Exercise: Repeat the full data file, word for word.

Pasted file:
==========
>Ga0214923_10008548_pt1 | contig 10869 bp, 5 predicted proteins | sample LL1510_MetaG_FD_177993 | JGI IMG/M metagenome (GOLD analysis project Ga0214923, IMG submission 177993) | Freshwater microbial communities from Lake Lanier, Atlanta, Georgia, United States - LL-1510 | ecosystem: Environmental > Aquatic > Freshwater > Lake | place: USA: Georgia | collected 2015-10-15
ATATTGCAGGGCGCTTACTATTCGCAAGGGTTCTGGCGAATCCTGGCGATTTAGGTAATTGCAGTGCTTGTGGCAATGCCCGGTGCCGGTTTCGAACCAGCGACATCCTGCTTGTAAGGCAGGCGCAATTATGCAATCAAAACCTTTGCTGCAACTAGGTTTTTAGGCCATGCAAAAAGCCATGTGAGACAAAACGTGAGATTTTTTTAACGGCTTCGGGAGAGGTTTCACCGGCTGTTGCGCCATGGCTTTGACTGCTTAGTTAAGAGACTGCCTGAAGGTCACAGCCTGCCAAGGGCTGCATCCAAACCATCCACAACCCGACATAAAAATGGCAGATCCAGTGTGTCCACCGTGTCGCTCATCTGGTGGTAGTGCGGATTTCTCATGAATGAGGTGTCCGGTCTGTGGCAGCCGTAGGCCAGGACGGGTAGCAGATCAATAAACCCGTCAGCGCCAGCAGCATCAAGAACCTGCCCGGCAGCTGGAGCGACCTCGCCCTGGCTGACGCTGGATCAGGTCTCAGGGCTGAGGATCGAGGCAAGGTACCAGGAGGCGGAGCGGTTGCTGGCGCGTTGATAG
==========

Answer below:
>Ga0214923_10008548_pt1 | contig 10869 bp, 5 predicted proteins | sample LL1510_MetaG_FD_177993 | JGI IMG/M metagenome (GOLD analysis project Ga0214923, IMG submission 177993) | Freshwater microbial communities from Lake Lanier, Atlanta, Georgia, United States - LL-1510 | ecosystem: Environmental > Aquatic > Freshwater > Lake | place: USA: Georgia | collected 2015-10-15
ATATTGCAGGGCGCTTACTATTCGCAAGGGTTCTGGCGAATCCTGGCGATTTAGGTAATTGCAGTGCTTGTGGCAATGCCCGGTGCCGGTTTCGAACCAGCGACATCCTGCTTGTAAGGCAGGCGCAATTATGCAATCAAAACCTTTGCTGCAACTAGGTTTTTAGGCCATGCAAAAAGCCATGTGAGACAAAACGTGAGATTTTTTTAACGGCTTCGGGAGAGGTTTCACCGGCTGTTGCGCCATGGCTTTGACTGCTTAGTTAAGAGACTGCCTGAAGGTCACAGCCTGCCAAGGGCTGCATCCAAACCATCCACAACCCGACATAAAAATGGCAGATCCAGTGTGTCCACCGTGTCGCTCATCTGGTGGTAGTGCGGATTTCTCATGAATGAGGTGTCCGGTCTGTGGCAGCCGTAGGCCAGGACGGGTAGCAGATCAATAAACCCGTCAGCGCCAGCAGCATCAAGAACCTGCCCGGCAGCTGGAGCGACCTCGCCCTGGCTGACGCTGGATCAGGTCTCAGGGCTGAGGATCGAGGCAAGGTACCAGGAGGCGGAGCGGTTGCTGGCGCGTTGATAG